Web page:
School children track Georges' progress as part of a month-longInternet-based educational program on hurricanes presented by NASA, GTE and Discovery Channel School.

[PALM HARBOR, Fla.] - Ten-year-old Drew Smith has often wondered what it would be like to fly along with the world-famous "Hurricane Hunters" into the eye of a hurricane. The fifth grader at Sutherland Elementary
School here will soon find out because his class is taking part in a free Internet-based, educational program on hurricanes, forecasters and hurricane hunters presented by NASA's Quest Project, GTE and Discovery Channel School. "Eye of the Storm," puts students right in the middle of one of nature's most terrifying events, without ever having to leave their classroom.

Through the use of technology, students like Drew will learn about the cause and effect of one of nature's most dangerous and devastating phenomena. By way of the Internet, students will visit the National Hurricane Center (NHC) to take a behind-the-scenes tour of the facility and meet the people on the front line of defense against these deadly storms. The program includes video taken during a recent flight with
the United States Air Force Reserve's 53rd Weather Reconnaissance Squadron (the world famous "Hurricane Hunters") as they flew into the eye of Hurricane Bonnie; a Category 3 hurricane.

"Eye of the Storm" begins Friday, September 25. The four-week program will feature eight live events including four video broadcasts available via satellite and by Internet Web-cast and chat. The program provides these benefits to educators:

  • Timely topic. Scheduled during the height of the hurricane season that runs through November, the program will assist students in understanding the dangers associated with this weather phenomenon.
  • It's free. Provided at no charge to students and teachers at K-12 schools.
  • In-depth curriculum. Developed by teachers, it's available through Discovery Channel School's Web site (http://discoveryschool.com). Educators can select age-appropriate materials, study guides and collaborative projects.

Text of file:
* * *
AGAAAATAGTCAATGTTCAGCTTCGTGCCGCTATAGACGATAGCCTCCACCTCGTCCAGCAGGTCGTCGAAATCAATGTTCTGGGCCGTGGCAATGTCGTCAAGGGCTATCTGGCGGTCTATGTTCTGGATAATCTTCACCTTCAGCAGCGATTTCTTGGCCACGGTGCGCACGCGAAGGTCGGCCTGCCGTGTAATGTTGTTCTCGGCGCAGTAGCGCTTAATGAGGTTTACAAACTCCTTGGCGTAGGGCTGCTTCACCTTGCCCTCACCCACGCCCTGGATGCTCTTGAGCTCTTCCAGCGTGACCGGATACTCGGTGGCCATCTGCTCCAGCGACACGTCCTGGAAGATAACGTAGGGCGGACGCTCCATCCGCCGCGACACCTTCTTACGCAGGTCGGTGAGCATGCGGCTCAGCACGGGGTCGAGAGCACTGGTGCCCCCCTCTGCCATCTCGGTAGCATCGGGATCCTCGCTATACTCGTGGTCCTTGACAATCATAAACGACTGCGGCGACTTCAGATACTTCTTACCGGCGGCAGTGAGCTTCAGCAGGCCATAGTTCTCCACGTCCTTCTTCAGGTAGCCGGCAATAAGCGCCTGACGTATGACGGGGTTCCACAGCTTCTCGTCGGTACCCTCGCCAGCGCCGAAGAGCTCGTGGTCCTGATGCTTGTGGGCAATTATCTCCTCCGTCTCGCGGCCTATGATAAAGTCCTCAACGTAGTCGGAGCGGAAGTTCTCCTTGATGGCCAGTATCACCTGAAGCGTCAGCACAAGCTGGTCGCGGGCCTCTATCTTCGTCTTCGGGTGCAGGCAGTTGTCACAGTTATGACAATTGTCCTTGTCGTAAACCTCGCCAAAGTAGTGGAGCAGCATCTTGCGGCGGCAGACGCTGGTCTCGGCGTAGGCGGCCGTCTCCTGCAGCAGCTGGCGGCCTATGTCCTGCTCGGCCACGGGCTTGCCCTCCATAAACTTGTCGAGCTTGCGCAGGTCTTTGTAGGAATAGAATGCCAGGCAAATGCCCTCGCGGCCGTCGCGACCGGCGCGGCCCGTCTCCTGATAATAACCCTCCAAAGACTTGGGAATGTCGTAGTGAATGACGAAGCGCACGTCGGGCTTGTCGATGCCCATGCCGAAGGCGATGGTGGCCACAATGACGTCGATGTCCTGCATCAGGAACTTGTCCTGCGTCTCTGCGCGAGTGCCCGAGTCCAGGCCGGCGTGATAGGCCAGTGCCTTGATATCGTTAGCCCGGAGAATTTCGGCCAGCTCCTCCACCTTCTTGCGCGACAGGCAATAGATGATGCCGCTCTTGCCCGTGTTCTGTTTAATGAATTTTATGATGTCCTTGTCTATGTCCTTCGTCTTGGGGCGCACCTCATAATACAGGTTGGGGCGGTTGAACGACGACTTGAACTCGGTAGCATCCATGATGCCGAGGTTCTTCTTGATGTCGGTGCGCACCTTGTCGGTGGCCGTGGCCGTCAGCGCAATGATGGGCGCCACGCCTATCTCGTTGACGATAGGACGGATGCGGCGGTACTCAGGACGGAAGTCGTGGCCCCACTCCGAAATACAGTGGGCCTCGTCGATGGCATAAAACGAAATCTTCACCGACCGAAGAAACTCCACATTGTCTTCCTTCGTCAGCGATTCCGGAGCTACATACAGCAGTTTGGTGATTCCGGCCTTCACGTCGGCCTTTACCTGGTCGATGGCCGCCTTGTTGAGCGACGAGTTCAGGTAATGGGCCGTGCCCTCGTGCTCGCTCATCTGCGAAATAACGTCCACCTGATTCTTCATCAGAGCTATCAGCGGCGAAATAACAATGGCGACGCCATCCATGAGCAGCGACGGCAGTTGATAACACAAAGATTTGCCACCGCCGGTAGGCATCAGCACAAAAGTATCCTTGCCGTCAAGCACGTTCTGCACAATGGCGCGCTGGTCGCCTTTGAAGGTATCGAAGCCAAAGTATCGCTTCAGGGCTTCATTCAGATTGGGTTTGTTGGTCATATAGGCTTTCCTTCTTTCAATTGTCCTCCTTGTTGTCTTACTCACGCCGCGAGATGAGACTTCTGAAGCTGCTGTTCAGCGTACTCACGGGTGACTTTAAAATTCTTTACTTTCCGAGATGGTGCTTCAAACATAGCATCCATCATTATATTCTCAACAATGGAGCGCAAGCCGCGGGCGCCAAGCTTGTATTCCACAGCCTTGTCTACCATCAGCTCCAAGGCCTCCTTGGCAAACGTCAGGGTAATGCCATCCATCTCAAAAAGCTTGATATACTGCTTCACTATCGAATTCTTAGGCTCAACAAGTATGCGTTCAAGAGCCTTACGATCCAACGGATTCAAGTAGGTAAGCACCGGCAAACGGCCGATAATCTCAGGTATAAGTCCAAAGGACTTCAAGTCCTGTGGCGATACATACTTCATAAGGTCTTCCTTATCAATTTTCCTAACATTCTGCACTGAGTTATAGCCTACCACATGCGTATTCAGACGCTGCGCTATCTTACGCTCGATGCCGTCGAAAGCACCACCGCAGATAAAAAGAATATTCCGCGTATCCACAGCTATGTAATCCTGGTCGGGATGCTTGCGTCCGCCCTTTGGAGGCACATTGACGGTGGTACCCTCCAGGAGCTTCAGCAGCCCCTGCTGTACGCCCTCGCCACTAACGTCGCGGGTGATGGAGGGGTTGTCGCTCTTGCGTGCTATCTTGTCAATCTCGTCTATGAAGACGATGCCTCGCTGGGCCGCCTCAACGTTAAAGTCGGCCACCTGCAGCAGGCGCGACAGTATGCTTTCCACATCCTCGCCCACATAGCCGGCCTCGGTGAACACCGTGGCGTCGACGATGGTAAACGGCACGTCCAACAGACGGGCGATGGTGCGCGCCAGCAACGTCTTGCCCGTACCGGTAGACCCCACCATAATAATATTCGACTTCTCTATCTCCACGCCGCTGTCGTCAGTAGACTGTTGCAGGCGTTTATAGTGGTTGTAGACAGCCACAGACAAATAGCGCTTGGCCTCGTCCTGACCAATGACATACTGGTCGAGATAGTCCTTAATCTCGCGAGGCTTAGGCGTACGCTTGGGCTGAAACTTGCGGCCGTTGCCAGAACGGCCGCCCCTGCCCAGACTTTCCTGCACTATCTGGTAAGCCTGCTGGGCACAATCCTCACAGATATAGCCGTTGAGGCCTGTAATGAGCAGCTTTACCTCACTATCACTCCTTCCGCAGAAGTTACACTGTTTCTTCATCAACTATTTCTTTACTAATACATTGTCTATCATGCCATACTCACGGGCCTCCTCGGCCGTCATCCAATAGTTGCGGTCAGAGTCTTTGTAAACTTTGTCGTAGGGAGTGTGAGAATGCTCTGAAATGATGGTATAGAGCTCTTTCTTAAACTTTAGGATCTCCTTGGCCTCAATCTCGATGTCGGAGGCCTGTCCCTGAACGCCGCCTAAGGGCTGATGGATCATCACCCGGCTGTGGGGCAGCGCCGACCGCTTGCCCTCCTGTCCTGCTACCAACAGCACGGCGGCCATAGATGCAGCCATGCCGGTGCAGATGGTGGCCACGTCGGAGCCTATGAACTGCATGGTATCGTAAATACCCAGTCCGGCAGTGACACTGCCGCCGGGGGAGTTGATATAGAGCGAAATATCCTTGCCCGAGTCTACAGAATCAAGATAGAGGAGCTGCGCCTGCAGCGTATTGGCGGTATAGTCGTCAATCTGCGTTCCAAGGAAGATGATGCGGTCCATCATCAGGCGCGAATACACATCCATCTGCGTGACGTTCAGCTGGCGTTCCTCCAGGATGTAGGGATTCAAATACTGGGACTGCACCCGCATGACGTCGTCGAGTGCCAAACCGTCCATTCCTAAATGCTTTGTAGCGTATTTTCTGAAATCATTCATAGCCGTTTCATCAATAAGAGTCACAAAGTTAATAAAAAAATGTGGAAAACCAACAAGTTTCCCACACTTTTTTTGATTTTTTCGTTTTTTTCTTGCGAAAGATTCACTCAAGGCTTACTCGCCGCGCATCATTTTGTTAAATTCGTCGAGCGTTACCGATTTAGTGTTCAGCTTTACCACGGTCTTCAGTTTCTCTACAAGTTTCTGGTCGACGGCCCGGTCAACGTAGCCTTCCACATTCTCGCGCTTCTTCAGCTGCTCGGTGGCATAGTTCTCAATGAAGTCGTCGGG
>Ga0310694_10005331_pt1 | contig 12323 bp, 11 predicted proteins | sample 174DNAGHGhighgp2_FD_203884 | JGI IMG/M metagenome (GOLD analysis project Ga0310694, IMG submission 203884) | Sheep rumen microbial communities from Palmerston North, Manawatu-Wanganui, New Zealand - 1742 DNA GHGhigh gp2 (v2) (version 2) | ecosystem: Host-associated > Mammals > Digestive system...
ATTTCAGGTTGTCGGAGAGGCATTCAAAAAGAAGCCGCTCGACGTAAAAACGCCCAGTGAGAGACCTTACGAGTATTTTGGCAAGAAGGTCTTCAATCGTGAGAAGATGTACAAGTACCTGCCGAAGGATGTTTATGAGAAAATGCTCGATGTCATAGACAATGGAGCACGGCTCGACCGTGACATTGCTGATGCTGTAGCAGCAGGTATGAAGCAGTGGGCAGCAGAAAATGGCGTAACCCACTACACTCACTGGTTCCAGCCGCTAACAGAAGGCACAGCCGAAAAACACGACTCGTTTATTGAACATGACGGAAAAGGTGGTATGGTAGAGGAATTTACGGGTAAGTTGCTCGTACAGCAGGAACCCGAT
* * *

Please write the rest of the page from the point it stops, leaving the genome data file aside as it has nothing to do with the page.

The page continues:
• World-class sponsors. "Eye of the Storm" is underwritten by GTE; NASA's Quest Project is providing the Internet multi-cast service; and Discovery Channel School is hosting the program's web site.
  • Multiple technology platforms. While the content was developed specifically for an Internet event, adding satellite delivery makes it a true multi-cast. Schools may receive video and audio feeds from both Ku-band and C-band satellites and over the Internet via Webcast during
    any one of the four live video events.
  • Interactive Experience. The program offers the chance for students to ask questions from the experts on the science and technology of hurricanes.
  • Hear from the Experts. From the National Hurricane Center, students will hear from Director Jerry Jarrell and from Miles Lawrence who has been tracking hurricanes for more than 30 years. While during an actual flight with the Hurricane Hunters, Director of Operations, Jimmy Stewart is interviewed as he pilots a C-130 aircraft through the eye of a category 3 hurricane.

To Drew's teacher, Ginny Johnson, it's important that her students can experience real-world science adventures like "Eye of the Storm." "This program provides teachers with high quality educational content that they can get excited about, and also helps to increase student achievement by providing hands-on learning opportunities," Johnson

The first program will be broadcast live from Eckerd College in St. Petersburg. The independent, coeducational, liberal arts college plays host to the cast and crew during both the Sept. 25 and Oct. 16 program.

"Eye of the Storm" -- it's just like being in a hurricane, only not as wet!

With 1997 revenues of more than $23 billion, GTE is one of the world's largest telecommunications companies and a leading provider of integrated telecommunications services. In the United States, GTE provides local service in 28 states and wireless service in 17 states; nationwide long-distance service and internetworking services ranging
from dial-up Internet access for residential and small business consumers to Web-based applications for Fortune 500; as well as video service in selected markets. For more information about this project, check http://www.gte.com/eyeofthestorm.

NASA's Quest Project is funded by the Learning Technologies Project. The Quest project features "Sharing NASA," a series of interactive online projects that connect teachers and students with NASA's scientists and engineers. The Quest Project also hosts the "Learning Technologies Channel," a location on the Internet for participating in live audio and video events (http://quest.arc.nasa.gov).

Discovery Channel School designs innovative materials for classroom use based on the documentary programming of Discovery Channel, The Learning Channel, Animal Planet, and The Travel Channel. Through the Discovery Channel School web site, teachers have free access to activities, lesson plans, feature stories, and Internet links that can stand-alone or be used with Discovery Networks' programs. Check http://discoveryschool.com.

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